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Magical Urbanism: Latinos Reinvent the U.S. Big City Paperback – August 17, 2001

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Editorial Reviews

Amazon.com Review

Hispanics are quickly transforming the United States both through sheer numbers and their culture, according to Mike Davis. "Salsa is becoming the predominant ethnic flavor--and rhythm--in major metropolitan areas," he writes, and Spanish surnames are growing at five times the rate of the general population (José is now the most popular name for baby boys in California and Texas). Davis, the author of City of Quartz and Ecology of Fear, says the United States is undergoing what he calls "Latin Americanization." In Magical Urbanism, which is short by comparison, he doesn't traffic in tired rhetoric about the magic of multiculturalism or the wonders of ethnic diversity--but he does come down hard against those who resist Latin Americanization. He writes of "an INS police state with sweeping powers away from the border," blasts the opponents of bilingual education, and hopes that Latino immigrants will rejuvenate the American labor movement. The book lacks a strong central thesis; it's more a collection of 15 essays, rich with anecdotes, on topics such as U.S. demographic trends, transnational neighborhoods, and "the Dickensian underworld of day labor." Old fans of Davis will definitely want to check out this latest offering, as will readers interested in a quick look at the face of America's future. --John J. Miller --This text refers to an out of print or unavailable edition of this title.

From Publishers Weekly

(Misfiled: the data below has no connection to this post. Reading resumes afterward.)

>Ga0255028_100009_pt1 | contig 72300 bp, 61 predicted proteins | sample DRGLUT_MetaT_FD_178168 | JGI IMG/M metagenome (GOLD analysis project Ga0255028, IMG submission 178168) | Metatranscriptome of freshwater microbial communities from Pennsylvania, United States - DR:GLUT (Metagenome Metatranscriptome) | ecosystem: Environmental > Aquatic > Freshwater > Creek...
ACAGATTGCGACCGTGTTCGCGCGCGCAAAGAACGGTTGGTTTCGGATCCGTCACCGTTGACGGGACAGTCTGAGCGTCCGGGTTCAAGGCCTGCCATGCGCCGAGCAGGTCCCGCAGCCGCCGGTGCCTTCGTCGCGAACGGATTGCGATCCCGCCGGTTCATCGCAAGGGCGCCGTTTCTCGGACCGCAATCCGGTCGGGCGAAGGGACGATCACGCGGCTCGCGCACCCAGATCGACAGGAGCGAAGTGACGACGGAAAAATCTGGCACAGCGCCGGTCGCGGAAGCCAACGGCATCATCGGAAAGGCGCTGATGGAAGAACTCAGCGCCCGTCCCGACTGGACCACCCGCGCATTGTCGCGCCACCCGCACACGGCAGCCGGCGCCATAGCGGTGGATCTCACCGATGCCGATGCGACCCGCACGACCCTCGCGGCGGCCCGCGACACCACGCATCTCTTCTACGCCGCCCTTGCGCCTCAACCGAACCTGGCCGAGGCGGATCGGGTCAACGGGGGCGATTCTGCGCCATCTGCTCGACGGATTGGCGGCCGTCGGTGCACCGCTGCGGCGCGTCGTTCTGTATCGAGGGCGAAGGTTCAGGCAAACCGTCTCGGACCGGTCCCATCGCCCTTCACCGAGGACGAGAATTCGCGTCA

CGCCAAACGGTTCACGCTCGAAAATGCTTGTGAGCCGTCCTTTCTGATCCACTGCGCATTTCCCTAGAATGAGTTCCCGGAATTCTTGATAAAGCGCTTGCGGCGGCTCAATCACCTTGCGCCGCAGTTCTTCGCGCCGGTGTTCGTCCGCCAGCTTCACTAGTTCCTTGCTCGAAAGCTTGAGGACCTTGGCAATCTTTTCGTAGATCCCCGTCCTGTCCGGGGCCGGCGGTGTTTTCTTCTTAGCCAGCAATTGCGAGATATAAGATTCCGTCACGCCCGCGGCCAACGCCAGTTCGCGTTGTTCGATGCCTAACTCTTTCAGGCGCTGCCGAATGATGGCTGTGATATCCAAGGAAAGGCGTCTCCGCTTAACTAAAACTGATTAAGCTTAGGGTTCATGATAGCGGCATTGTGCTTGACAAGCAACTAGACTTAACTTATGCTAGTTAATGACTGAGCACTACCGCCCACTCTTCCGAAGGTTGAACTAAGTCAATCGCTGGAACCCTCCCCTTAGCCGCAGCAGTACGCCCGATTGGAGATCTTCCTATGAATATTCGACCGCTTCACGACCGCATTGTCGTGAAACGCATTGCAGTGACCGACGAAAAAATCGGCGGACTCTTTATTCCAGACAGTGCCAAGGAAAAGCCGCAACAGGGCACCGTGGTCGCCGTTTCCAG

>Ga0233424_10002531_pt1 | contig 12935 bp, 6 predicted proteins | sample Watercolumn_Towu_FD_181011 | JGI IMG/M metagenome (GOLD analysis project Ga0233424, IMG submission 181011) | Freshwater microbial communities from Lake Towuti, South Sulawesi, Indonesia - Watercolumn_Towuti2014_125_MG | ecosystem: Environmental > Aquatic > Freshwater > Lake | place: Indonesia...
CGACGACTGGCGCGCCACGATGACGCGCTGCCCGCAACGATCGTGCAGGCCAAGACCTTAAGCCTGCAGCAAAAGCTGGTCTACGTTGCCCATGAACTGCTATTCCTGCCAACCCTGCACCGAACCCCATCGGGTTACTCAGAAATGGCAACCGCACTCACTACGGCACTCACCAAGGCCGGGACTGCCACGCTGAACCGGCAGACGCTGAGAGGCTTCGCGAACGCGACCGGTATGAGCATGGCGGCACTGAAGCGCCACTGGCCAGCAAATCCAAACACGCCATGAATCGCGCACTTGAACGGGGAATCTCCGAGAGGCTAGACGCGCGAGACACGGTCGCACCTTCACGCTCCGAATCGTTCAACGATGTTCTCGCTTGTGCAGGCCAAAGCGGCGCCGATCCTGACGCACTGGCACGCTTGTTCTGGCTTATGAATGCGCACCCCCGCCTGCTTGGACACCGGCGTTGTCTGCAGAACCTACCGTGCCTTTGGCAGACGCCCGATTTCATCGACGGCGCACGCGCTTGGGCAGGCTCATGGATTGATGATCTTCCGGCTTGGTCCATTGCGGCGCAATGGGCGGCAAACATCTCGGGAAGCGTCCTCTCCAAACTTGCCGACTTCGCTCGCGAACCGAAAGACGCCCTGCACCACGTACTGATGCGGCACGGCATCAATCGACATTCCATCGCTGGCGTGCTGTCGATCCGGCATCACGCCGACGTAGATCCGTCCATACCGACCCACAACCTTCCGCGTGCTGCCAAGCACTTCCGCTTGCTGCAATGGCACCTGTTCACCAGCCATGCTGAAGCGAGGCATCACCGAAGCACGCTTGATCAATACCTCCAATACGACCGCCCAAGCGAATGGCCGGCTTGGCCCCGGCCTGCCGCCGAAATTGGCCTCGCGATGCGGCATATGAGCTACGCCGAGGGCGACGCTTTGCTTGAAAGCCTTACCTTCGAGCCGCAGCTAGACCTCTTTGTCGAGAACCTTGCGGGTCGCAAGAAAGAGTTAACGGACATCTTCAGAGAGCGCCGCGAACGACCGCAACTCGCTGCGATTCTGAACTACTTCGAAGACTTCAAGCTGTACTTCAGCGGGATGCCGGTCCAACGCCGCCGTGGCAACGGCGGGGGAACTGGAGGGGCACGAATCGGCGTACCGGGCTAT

SUNY sociologist Davis (Ecology of Fear, etc.) predicts that the many national origins denoted by the term "Latino" will become less distinct as U.S. Latino identity undergoes its own melting pot process through intermarriages between different Latino nationalities. The "cosmopolitan result is a rich, constantly evolving" Latino culture that may become a "new American counter-culture" or a "new hegemonic global culture." Because U.S. cities boast the most "diverse blendings of Latin American culture in the entire hemisphere," Davis foresees these metropolises reshaping "hemispheric as well as national U.S. identities." Much of this concise and insightful book explores not only cultural syncretism, but the practical aspects of a huge shift in American identity. Even if all immigration stopped short, Latinos would still be destined to become the largest "ethnic" group in the U.S. by mid-century because of their high fertility rate (for women born in Mexico, it is twice that of North American Anglo women) and the younger median age of the U.S. Latino population. Davis examines the "Dickensian underworld of day labor" in New York, the "interpenetration... of national temporalities, settlement forms, ecologies and levels of development" along la frontera (the borderlands), as well as the shifting realities of labor and lifestyles in the Midwest. He portrays all of this as an unfolding epic drama leading toward a "Latino metropolis that will... wear a proud union label," one in which equal opportunity in education and affirmative action policies will become myths of a long-gone 20th century. No matter the ethnicity of the reader, this is a disquieting book, not because of the demographic shifts Davis envisions, but because of the social upheaval that seems inevitable. (June)